“Welcoming” and “efficient” were the two designations Skytrax used in both years for the security screening staff at Copenhagen Airport.* Edward Plaisted, The CEO of Skytrax talked of “meticulous” procedures put in place by the airport management at Copenhagen. To him, “Airport security is an essential and unavoidable aspect of the passenger experience.”*
Why is it essential, why is it unavoidable? Why should anyone accept these as givens? Of course, we're supposed to take these for granted, so we do not question. A CEO, a big man is telling this to us, he is an authority and we believe in authority, right? Apparently the security staff at Copenhagen Airport went beyond their job and smiled, and the customers appreciated it. That's why they voted for Copenhagen.
Okay, so I'm supposed to like it if my rapist smiles at me, caresses me while he does his job. I should appreciate it of course. He could be cursing me, shouting at me or beating me, right? Be grateful girl!
“Passengers should feel welcome,” they said.
Welcome where? Are they offering us tea or coffee? Well, they had a nice playground for children. I appreciated that a lot. Thanks. But not for your searches or for the alleged “security” you supply me with.
The head of security services, Johnnie Müller took this award as something to be proud of. “It's an important acknowledgement of the commitment of all our employees,” he said. “To me that means that our passengers have bought into our concept in which “welcoming” and “efficient” are key words.” (Emphasis mine, to get your attention to the wording he used.)
Ah, great! He confesses that this is a concept that is “sold” to people. They do not come inherent. It's the same with all security. The concept is just sold to us. It's not real, it doesn't really serve anything.
Copenhag security was supposedly “the world's best and most friendly security process.”* They boasted with this fact. They focused “on both service and security.”*
What's the service? Being friendly I suppose.
Johnnie Müller said “We want our passengers to know that we mean it when we wish them a good trip."
Why should they be meaning it? It's only a fake.
“Better Security- Basic Principles: Change focus from “one size fits all” to “risk based” security approach.”*
I guess we qualified as a high-risk travelling as a middle-age family with a 3 year-old baby.
Security staff increased from 326 in 2003 to 931 in 2013. Almost three times as much. In another place it said “Employees at Copenhagen Airports A/S: approx. 1,950. Employees at Security: 937.” About half of the personnel. Then they listed operational expenditure, capital expenditure...
Millions of Euros spent on this stuff.
Ayşe had been optimistic when she said millions of Euros, she should have said billions. TSA (Transportation Security Agency) in America had an annual budget $ 8 billion. It “served” at about 450 airports with more than 60,000 employees. (Data from http://www.cato.org/publications/commentary/end-tsa) She shook her head thinking the amount of money poured into this. Money that the governments get from the public at gun-point, which they euphemistically call tax.
* All quotations taken from Copenhagen Airports website.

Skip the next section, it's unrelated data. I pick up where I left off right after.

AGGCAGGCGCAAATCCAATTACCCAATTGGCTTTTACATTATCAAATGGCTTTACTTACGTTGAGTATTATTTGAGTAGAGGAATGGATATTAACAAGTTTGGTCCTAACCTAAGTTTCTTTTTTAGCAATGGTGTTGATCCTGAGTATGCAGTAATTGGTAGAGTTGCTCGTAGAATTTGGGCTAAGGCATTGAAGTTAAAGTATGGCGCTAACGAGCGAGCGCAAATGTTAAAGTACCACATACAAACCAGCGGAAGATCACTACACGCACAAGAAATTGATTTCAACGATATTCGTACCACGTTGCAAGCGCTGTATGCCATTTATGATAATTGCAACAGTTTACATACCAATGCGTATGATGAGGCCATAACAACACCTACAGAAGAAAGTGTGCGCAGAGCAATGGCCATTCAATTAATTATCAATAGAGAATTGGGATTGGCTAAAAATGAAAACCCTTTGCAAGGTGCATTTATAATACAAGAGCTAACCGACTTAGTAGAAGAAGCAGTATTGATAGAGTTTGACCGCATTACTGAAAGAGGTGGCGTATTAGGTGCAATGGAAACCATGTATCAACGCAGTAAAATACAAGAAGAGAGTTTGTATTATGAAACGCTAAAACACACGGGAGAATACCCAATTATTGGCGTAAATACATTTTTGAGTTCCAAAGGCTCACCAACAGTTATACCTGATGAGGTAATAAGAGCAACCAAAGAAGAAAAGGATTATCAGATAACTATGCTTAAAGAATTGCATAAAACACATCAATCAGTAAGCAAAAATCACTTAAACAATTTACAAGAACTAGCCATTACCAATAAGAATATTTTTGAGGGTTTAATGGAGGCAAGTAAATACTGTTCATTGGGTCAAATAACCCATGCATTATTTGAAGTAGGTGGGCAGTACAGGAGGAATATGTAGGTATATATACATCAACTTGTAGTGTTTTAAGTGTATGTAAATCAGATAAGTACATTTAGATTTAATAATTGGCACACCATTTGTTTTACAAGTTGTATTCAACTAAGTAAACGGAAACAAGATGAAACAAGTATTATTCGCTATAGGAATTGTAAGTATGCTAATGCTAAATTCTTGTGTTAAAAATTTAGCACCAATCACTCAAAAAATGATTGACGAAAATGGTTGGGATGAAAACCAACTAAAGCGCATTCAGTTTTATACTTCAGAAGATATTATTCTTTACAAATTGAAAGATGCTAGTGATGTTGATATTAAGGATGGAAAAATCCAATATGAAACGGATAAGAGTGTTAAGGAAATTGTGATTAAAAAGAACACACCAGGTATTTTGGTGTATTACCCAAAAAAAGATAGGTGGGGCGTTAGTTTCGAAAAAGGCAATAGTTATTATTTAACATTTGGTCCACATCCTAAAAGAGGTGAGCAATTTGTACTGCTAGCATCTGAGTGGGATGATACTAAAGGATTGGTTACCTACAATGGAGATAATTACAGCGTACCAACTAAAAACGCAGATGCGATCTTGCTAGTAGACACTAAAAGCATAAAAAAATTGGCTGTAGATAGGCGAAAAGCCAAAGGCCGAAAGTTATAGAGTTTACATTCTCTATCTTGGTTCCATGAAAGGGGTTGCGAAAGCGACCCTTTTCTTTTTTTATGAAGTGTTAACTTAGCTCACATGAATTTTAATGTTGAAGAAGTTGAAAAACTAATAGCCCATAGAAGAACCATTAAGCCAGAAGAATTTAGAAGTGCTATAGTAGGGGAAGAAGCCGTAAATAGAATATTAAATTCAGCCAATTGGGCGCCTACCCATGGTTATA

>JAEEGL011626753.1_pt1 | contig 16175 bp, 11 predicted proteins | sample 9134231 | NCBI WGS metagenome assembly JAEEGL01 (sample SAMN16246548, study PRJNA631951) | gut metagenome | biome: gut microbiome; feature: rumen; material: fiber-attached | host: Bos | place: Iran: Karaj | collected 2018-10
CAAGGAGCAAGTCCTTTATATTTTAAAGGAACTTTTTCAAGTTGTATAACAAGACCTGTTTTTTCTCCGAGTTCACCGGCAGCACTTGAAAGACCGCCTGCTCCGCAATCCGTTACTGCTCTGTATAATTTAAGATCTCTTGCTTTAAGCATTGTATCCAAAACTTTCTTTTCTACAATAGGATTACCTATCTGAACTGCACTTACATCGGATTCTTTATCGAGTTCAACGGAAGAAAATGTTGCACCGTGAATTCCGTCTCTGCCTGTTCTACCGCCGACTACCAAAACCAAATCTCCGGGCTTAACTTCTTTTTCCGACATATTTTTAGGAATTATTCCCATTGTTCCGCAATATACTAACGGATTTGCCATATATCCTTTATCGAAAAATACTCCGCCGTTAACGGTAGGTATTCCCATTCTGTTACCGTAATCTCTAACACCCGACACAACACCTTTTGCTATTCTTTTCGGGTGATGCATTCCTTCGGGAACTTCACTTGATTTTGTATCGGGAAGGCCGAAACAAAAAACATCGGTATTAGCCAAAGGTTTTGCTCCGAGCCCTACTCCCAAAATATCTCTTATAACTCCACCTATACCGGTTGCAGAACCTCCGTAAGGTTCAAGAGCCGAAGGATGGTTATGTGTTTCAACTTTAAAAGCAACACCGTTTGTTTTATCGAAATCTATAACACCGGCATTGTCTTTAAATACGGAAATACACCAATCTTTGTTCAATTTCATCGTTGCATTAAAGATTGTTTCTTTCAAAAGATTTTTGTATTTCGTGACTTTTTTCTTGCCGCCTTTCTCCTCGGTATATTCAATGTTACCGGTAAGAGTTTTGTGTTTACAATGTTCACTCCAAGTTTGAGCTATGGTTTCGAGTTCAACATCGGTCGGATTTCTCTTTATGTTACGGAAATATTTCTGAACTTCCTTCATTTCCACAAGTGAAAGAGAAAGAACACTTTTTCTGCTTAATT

Daisy fortune: It works, it doesn't work?
How many believe these searches are necessary for our safety and they work? Not me. Who believes that these searches are a theatrical safety show, a farce and should be abolished? I do. How many like me? Maybe not so little you know... Could even be as much as 10 %. Oh, how much! Of course, depends on the country and how people interpret security and searches, how their values are shaped in general, and how strict the searches they're usually held up to. But let me give you some examples:
People have got on board with boxcutters, and mind you, not one, three. No, the man did not mean harm. He had simply forgotten the cutters, an ordinary daily item he used for work, in his carry-on luggage and they had passed undetected through the control. It was “discovered” when he was putting his luggage in the overhead bin and the cutters fell. The flight-attendant was alarmed, she called the captain, the alarmed captain called the Port Authority Police, the alarmed PAP called the Joint Terrorism Task Force and the FBI... They evacuated the plane, went through the searches once more and proceeded with a delay of three hours. By some luck of fortune -no, I'm sure it was not by some rational mind's decision- the man was not charged with anything!
People have entered JFK Airport by sea. No, that man did not mean harm either. He had just faced peril at sea, and ended up at the airport seeking shelter.
These are the ones that got caught even if later on. Then there are people confessing they forgot a large sushi knife they bought as a gift in Japan in their carry-on. Forget about that, there is one claiming he forgot a gun, yes a gun and got past security! He only realized it when he arrived home and opened his luggage. He himself was amazed.
Yeah, so what? The security guards are human too. It might have been a moment of distraction. Don't make a big deal out of it!
I'm not making a big deal out of it; you are the uptight chary wary saying “Ah security, my security.” I'm telling you so that you know. There has been many a people with lighters and matches, pocketknives getting on the plane. No, these people did not have bad intentions either. But they might have had... So how come “we” still feel secure just because of some theatric acts?